> > You are a member of the Gothic-L list. To unsubscribe, send a
                      blank email to <gothic-l-unsubscribe@egroups.com>.
                      > > Homepage: http://www.stormloader.com/carver/gothicl/index.html
                      > >
                      > >
                    • dirk@smra.co.uk
                      Bertil, there is a slight misunderstanding. I do not say that it would preclude the Scandinavian origin of the Goths. In fact, I said explicitly that the Goths
                      Message 10 of 28 , Oct 27, 2000
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                        Bertil,

                        there is a slight misunderstanding. I do not say that it would
                        preclude the Scandinavian origin of the Goths. In fact, I said
                        explicitly that the Goths most likely left Scandinavia in the first
                        century BC. My statement was targeted at a much earlier time. I am
                        saying that most scholars seem to think that Germanic people came to
                        Scandinavia in 700-1000 BC. There is linguistic, archaelogical and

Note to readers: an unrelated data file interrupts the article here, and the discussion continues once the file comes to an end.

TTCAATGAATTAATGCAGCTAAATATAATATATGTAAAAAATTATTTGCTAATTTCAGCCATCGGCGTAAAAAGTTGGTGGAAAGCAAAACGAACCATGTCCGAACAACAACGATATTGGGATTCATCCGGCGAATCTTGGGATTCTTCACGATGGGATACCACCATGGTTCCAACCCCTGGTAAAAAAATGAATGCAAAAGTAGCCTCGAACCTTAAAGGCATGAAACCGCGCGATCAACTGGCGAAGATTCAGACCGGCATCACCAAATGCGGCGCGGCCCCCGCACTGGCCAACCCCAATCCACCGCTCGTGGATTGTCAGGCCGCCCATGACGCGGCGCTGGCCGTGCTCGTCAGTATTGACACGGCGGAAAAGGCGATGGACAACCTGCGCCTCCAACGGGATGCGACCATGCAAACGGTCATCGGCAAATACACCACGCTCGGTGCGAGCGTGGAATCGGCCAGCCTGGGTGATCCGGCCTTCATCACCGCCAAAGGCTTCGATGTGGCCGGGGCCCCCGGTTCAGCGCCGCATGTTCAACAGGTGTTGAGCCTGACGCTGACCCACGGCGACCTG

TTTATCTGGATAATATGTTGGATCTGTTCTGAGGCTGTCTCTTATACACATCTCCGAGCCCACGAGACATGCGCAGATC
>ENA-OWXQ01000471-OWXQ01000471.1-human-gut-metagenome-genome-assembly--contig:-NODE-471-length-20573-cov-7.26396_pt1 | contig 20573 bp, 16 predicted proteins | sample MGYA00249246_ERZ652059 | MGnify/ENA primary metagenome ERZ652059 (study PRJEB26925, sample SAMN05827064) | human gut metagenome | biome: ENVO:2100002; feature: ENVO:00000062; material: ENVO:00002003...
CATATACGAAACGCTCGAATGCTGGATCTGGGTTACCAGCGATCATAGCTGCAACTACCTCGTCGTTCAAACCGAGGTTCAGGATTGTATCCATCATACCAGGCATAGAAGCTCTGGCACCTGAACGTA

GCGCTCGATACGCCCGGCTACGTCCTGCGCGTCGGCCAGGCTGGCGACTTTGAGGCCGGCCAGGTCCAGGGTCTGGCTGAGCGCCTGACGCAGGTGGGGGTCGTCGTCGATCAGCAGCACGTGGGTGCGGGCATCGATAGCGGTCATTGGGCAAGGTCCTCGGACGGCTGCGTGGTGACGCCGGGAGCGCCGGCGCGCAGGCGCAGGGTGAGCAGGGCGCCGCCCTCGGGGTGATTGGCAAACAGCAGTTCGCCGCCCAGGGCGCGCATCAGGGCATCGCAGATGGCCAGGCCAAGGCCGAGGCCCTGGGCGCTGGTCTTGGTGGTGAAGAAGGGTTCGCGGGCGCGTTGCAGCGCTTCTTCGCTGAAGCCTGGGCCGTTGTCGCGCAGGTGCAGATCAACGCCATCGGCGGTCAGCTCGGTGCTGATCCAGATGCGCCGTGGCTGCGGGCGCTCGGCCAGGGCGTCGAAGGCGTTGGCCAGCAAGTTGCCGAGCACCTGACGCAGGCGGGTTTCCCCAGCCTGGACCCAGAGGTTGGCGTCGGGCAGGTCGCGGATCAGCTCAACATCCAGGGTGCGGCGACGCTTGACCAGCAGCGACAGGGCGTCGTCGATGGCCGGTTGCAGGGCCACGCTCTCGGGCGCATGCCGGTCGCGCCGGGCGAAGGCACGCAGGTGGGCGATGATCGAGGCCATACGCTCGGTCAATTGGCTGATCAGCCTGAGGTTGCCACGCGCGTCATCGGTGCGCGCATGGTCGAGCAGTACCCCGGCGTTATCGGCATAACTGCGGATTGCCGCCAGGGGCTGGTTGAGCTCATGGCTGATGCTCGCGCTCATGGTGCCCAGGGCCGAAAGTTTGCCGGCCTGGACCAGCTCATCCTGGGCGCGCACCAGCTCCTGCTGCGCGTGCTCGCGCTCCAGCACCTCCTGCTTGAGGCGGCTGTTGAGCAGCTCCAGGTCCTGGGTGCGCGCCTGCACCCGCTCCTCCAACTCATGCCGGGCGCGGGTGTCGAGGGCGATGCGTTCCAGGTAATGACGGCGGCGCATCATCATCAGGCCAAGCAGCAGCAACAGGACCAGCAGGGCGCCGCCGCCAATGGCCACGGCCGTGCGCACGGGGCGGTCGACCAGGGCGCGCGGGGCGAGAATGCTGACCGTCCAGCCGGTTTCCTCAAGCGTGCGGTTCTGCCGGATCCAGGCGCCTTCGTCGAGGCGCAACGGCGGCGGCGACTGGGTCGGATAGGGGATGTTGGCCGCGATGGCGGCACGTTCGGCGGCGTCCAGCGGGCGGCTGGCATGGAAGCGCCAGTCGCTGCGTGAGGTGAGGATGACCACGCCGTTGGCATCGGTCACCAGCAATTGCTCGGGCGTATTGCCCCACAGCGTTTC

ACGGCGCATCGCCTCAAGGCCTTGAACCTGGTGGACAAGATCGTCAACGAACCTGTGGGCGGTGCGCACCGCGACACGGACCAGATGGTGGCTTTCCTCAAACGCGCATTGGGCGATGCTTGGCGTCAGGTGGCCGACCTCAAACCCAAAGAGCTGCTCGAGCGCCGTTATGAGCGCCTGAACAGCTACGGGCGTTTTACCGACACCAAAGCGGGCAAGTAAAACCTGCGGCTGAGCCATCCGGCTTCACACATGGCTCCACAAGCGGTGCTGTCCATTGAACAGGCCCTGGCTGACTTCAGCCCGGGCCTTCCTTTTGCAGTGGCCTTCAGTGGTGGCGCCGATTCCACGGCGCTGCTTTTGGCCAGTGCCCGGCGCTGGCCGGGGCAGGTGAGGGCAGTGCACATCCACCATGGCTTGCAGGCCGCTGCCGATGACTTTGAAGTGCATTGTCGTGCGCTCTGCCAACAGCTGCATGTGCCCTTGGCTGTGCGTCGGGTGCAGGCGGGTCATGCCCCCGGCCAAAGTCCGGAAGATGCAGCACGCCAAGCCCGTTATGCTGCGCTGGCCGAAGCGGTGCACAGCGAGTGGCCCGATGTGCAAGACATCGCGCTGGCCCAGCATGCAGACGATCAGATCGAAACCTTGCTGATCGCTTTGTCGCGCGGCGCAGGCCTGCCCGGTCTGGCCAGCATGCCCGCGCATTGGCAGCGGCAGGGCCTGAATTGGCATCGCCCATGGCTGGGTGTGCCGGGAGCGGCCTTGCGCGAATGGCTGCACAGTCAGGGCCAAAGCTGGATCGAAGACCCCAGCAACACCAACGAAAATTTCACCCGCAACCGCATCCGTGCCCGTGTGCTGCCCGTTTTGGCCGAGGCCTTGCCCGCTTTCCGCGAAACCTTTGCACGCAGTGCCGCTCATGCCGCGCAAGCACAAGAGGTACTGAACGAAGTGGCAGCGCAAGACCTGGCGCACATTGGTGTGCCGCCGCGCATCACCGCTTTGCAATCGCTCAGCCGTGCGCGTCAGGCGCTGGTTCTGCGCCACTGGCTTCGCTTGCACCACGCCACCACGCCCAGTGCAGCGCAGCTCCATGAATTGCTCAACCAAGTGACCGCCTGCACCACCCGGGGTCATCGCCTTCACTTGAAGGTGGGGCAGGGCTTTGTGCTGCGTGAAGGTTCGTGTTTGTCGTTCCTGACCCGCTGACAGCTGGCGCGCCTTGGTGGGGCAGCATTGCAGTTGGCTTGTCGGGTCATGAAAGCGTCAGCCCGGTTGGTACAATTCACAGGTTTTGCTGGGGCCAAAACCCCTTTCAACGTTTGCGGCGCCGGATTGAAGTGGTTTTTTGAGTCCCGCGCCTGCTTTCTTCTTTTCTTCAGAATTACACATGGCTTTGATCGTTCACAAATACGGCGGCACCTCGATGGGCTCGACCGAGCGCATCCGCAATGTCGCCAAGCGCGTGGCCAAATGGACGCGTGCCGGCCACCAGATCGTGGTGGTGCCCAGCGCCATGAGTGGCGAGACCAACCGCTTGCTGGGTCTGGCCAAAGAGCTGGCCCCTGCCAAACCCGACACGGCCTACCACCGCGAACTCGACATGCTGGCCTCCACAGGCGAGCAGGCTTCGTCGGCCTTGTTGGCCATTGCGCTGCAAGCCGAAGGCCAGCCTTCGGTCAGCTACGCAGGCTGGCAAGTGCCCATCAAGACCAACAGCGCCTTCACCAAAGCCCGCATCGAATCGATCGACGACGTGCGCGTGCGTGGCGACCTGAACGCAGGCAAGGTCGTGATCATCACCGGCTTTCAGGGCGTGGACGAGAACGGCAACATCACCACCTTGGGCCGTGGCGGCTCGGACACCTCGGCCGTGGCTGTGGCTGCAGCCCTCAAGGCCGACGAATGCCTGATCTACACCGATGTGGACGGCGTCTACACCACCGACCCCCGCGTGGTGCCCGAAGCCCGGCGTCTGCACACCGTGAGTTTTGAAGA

apparently genetic evidence for the that. (See Cavallo Sforza,
                        "History and Geography of human genes" 1994.) This is in tune with
                        theories that place the 'origin' of the Germanic people (if one can
                        truely speak of origin) to what is now Central Germany.

                        Dirk




                        --- In gothic-l@egroups.com, Bertil Häggman <mvk575b@t...> wrote:
                        > Dirk,
                        >
                        > A detailed review of all sources concerning
                        > the Goths, both historical, archaelogical and
                        > linguistic, supports a Scandinavian migration.
                        > Some late authors, like Nordgren, nelieve there
                        > might have been three waves of migration: one early
                        > from Gotland, the main migration around BC and
                        > a third migration of the Gepids.
                        >
                        > An appearance of Germanic immigrants in
                        > Scandinavia from 1000 to 700 BC does not,
                        > as far as I see, exclude the migrations of Goths
                        > from Gotland and Götaland within the timeframe
                        > given.
                        >
                        > The genetic evidence seems interesting. Any
                        > sources? Last year a unique experiment started
                        > in cooperation between Italian and Jutlandic
                        > Danish academic institutions to test Cimbrians